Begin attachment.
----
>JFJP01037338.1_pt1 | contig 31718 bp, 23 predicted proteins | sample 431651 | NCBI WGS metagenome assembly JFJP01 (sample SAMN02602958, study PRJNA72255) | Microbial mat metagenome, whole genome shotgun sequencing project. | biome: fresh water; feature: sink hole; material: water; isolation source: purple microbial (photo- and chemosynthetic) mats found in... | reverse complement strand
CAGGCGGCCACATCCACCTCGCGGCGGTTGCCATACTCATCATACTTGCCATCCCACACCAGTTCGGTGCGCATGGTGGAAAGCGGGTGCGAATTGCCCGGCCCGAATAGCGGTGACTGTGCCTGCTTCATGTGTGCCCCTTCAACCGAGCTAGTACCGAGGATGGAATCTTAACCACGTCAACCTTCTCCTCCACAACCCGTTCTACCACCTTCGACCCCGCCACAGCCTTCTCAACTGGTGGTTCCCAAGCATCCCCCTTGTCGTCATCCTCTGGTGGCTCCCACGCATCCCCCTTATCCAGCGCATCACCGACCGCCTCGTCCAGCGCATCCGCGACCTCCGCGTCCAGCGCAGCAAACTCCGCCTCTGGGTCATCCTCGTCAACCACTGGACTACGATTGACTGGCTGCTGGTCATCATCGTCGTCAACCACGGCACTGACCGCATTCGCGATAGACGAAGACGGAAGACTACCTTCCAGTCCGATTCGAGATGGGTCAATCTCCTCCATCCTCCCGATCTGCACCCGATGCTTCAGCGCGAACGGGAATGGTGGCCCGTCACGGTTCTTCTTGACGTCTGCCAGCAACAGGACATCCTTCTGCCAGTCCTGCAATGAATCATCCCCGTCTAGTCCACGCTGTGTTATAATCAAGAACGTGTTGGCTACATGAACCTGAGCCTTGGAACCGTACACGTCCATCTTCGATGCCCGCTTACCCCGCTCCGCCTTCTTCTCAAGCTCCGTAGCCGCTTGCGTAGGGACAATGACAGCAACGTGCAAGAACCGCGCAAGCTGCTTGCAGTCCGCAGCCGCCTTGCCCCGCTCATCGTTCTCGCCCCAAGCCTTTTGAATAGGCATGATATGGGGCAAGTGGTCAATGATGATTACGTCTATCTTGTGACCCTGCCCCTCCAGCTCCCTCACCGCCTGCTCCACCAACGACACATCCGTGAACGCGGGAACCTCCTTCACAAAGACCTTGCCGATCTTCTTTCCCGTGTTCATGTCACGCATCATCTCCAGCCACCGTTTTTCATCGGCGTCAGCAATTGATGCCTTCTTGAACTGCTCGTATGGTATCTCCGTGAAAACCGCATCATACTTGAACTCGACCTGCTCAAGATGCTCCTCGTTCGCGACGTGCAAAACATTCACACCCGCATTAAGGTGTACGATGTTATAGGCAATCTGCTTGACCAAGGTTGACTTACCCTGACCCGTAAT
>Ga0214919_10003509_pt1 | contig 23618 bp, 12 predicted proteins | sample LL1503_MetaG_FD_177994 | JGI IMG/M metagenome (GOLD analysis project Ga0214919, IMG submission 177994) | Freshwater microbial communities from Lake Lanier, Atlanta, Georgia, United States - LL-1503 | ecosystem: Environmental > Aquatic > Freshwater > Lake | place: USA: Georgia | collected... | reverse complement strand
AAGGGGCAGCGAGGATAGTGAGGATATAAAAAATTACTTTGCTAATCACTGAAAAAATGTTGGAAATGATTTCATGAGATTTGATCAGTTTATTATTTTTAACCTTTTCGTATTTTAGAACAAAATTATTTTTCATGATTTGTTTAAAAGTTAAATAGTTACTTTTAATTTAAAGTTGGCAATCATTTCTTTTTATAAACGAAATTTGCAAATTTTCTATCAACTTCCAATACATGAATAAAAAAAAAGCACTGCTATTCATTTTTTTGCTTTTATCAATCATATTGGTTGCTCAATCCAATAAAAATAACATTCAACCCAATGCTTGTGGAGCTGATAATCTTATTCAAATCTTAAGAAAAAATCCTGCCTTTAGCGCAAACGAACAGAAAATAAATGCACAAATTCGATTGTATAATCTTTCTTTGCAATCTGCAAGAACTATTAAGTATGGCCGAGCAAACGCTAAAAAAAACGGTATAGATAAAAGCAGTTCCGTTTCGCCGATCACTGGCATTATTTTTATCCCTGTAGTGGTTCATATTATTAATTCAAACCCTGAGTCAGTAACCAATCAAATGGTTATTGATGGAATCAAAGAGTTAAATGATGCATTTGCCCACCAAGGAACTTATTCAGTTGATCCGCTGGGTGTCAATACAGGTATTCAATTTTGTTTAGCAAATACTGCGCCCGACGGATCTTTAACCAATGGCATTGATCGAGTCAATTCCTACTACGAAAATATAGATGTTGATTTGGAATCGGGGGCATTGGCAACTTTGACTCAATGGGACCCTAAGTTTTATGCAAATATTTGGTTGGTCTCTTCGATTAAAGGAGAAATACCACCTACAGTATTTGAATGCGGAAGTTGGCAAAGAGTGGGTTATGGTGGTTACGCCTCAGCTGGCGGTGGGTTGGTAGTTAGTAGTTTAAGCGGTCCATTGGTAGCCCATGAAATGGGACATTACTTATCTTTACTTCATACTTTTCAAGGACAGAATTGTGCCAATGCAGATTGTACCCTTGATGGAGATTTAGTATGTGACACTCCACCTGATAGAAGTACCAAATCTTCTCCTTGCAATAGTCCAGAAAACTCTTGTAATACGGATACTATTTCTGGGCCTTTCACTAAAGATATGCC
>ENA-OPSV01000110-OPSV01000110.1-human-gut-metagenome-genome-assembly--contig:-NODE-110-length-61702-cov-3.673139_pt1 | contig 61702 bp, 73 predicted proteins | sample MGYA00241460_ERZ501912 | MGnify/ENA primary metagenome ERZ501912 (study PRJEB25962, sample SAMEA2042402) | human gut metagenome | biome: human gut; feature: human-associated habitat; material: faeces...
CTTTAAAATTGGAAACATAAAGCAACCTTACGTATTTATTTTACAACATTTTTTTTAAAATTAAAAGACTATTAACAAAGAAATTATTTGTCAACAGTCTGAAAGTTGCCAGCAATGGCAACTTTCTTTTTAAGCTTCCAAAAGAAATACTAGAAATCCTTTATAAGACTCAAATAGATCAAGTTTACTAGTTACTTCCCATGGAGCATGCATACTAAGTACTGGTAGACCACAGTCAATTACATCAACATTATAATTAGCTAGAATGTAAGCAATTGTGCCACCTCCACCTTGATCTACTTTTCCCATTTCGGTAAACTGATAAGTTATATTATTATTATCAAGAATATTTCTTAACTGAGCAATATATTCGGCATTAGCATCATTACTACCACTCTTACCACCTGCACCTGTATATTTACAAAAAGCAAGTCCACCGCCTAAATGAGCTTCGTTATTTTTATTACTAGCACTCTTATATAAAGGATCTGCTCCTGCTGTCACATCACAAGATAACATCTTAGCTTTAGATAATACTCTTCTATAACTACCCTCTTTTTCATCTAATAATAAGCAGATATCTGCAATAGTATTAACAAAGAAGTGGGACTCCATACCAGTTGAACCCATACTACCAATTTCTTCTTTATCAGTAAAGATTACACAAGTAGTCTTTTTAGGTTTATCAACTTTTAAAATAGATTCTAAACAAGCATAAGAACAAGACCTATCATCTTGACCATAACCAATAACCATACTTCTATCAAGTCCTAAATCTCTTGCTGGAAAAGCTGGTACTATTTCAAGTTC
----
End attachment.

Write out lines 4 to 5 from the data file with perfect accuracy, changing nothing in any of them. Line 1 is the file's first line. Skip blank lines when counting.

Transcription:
AAGGGGCAGCGAGGATAGTGAGGATATAAAAAATTACTTTGCTAATCACTGAAAAAATGTTGGAAATGATTTCATGAGATTTGATCAGTTTATTATTTTTAACCTTTTCGTATTTTAGAACAAAATTATTTTTCATGATTTGTTTAAAAGTTAAATAGTTACTTTTAATTTAAAGTTGGCAATCATTTCTTTTTATAAACGAAATTTGCAAATTTTCTATCAACTTCCAATACATGAATAAAAAAAAAGCACTGCTATTCATTTTTTTGCTTTTATCAATCATATTGGTTGCTCAATCCAATAAAAATAACATTCAACCCAATGCTTGTGGAGCTGATAATCTTATTCAAATCTTAAGAAAAAATCCTGCCTTTAGCGCAAACGAACAGAAAATAAATGCACAAATTCGATTGTATAATCTTTCTTTGCAATCTGCAAGAACTATTAAGTATGGCCGAGCAAACGCTAAAAAAAACGGTATAGATAAAAGCAGTTCCGTTTCGCCGATCACTGGCATTATTTTTATCCCTGTAGTGGTTCATATTATTAATTCAAACCCTGAGTCAGTAACCAATCAAATGGTTATTGATGGAATCAAAGAGTTAAATGATGCATTTGCCCACCAAGGAACTTATTCAGTTGATCCGCTGGGTGTCAATACAGGTATTCAATTTTGTTTAGCAAATACTGCGCCCGACGGATCTTTAACCAATGGCATTGATCGAGTCAATTCCTACTACGAAAATATAGATGTTGATTTGGAATCGGGGGCATTGGCAACTTTGACTCAATGGGACCCTAAGTTTTATGCAAATATTTGGTTGGTCTCTTCGATTAAAGGAGAAATACCACCTACAGTATTTGAATGCGGAAGTTGGCAAAGAGTGGGTTATGGTGGTTACGCCTCAGCTGGCGGTGGGTTGGTAGTTAGTAGTTTAAGCGGTCCATTGGTAGCCCATGAAATGGGACATTACTTATCTTTACTTCATACTTTTCAAGGACAGAATTGTGCCAATGCAGATTGTACCCTTGATGGAGATTTAGTATGTGACACTCCACCTGATAGAAGTACCAAATCTTCTCCTTGCAATAGTCCAGAAAACTCTTGTAATACGGATACTATTTCTGGGCCTTTCACTAAAGATATGCC
>ENA-OPSV01000110-OPSV01000110.1-human-gut-metagenome-genome-assembly--contig:-NODE-110-length-61702-cov-3.673139_pt1 | contig 61702 bp, 73 predicted proteins | sample MGYA00241460_ERZ501912 | MGnify/ENA primary metagenome ERZ501912 (study PRJEB25962, sample SAMEA2042402) | human gut metagenome | biome: human gut; feature: human-associated habitat; material: faeces...